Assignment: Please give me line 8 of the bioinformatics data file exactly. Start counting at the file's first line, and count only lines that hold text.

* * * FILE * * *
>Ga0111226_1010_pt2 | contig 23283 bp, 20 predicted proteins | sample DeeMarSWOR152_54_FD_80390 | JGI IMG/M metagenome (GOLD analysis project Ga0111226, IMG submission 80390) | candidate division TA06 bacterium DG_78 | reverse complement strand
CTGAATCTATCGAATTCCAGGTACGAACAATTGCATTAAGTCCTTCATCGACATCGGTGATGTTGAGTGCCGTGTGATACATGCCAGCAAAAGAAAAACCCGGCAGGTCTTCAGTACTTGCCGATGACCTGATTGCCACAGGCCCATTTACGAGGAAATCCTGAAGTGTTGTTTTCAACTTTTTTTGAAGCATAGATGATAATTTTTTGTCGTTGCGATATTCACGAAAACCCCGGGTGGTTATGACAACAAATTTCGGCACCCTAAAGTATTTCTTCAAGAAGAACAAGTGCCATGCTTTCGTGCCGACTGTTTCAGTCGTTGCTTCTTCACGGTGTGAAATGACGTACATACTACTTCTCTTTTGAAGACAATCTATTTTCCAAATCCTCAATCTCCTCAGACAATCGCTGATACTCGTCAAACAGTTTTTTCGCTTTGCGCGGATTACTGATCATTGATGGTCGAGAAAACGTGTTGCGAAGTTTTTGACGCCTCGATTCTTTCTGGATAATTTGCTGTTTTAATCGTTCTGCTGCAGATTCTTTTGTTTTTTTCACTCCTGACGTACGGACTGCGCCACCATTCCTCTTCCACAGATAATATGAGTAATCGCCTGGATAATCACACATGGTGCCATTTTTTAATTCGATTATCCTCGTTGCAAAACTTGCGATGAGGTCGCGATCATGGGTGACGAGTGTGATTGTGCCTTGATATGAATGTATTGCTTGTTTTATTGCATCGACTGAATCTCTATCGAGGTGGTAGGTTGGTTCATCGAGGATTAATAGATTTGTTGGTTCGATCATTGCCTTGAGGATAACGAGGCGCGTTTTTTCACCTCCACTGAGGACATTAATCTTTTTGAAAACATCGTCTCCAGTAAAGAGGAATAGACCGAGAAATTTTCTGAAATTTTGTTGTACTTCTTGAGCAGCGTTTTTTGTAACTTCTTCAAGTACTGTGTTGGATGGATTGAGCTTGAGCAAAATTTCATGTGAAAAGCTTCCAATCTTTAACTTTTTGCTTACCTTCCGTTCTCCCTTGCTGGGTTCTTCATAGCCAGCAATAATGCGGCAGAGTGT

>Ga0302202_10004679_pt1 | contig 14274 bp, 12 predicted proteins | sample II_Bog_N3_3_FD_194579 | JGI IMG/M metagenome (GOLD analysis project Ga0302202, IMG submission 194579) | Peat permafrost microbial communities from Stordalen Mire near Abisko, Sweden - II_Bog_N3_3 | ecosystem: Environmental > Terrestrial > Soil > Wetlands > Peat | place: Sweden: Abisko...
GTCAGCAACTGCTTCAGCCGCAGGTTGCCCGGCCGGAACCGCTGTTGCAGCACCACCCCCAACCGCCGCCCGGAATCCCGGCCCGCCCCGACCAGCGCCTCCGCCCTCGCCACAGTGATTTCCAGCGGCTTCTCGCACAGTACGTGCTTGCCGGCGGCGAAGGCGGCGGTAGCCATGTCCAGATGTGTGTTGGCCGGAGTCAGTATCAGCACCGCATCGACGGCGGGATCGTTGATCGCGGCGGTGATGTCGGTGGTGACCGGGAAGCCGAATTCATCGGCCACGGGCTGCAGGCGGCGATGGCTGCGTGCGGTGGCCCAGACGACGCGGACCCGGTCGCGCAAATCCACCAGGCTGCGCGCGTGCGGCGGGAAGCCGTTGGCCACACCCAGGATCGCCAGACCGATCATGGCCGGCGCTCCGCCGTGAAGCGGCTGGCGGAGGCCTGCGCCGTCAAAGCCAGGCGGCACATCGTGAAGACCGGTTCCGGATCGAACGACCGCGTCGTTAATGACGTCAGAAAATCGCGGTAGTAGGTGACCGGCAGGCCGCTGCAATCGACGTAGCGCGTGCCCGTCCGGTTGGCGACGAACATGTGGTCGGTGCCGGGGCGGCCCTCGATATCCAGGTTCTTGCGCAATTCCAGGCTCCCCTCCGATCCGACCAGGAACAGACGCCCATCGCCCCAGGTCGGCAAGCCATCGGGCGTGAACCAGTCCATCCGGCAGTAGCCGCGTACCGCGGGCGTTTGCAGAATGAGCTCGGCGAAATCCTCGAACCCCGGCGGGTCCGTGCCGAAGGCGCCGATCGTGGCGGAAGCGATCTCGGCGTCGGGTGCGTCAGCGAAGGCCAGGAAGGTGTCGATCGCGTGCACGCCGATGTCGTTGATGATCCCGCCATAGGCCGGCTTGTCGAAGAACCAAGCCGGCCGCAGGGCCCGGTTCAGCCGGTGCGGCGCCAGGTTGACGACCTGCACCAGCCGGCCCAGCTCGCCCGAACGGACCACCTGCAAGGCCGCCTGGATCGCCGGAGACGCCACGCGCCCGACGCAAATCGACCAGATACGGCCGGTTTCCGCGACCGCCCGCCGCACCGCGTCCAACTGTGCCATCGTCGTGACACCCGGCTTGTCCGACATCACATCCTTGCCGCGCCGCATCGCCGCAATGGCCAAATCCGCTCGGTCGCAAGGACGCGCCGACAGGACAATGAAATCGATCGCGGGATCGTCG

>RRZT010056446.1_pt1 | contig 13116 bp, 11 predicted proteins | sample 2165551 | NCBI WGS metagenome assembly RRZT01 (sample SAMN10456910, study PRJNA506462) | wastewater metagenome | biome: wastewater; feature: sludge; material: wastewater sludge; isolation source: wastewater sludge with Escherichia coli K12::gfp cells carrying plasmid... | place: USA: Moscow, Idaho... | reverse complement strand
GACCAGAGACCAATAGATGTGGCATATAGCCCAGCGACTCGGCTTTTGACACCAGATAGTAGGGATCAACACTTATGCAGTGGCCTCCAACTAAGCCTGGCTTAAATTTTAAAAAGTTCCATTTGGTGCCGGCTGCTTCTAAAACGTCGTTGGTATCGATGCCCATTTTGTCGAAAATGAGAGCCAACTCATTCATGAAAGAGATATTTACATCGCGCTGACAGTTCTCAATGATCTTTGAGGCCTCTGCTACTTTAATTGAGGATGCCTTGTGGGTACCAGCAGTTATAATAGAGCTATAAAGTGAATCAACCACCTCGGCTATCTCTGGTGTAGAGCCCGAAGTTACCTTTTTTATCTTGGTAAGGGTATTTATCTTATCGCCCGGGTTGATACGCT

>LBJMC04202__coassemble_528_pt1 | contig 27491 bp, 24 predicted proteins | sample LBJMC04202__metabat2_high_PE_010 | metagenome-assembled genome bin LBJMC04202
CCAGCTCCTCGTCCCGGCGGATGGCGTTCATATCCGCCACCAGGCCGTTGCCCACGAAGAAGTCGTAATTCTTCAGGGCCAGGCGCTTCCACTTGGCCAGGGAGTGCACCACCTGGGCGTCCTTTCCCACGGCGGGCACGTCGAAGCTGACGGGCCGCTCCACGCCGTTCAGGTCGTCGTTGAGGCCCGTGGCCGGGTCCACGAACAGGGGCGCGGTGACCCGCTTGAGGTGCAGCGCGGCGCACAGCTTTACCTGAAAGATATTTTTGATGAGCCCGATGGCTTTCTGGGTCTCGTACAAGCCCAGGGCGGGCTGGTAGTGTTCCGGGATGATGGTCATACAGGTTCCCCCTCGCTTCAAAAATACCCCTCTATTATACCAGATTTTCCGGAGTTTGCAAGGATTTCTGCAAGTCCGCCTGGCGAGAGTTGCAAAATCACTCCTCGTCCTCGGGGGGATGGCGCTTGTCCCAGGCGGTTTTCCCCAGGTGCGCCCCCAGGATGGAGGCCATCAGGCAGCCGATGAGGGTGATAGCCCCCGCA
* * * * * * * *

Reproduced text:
CCAGCTCCTCGTCCCGGCGGATGGCGTTCATATCCGCCACCAGGCCGTTGCCCACGAAGAAGTCGTAATTCTTCAGGGCCAGGCGCTTCCACTTGGCCAGGGAGTGCACCACCTGGGCGTCCTTTCCCACGGCGGGCACGTCGAAGCTGACGGGCCGCTCCACGCCGTTCAGGTCGTCGTTGAGGCCCGTGGCCGGGTCCACGAACAGGGGCGCGGTGACCCGCTTGAGGTGCAGCGCGGCGCACAGCTTTACCTGAAAGATATTTTTGATGAGCCCGATGGCTTTCTGGGTCTCGTACAAGCCCAGGGCGGGCTGGTAGTGTTCCGGGATGATGGTCATACAGGTTCCCCCTCGCTTCAAAAATACCCCTCTATTATACCAGATTTTCCGGAGTTTGCAAGGATTTCTGCAAGTCCGCCTGGCGAGAGTTGCAAAATCACTCCTCGTCCTCGGGGGGATGGCGCTTGTCCCAGGCGGTTTTCCCCAGGTGCGCCCCCAGGATGGAGGCCATCAGGCAGCCGATGAGGGTGATAGCCCCCGCA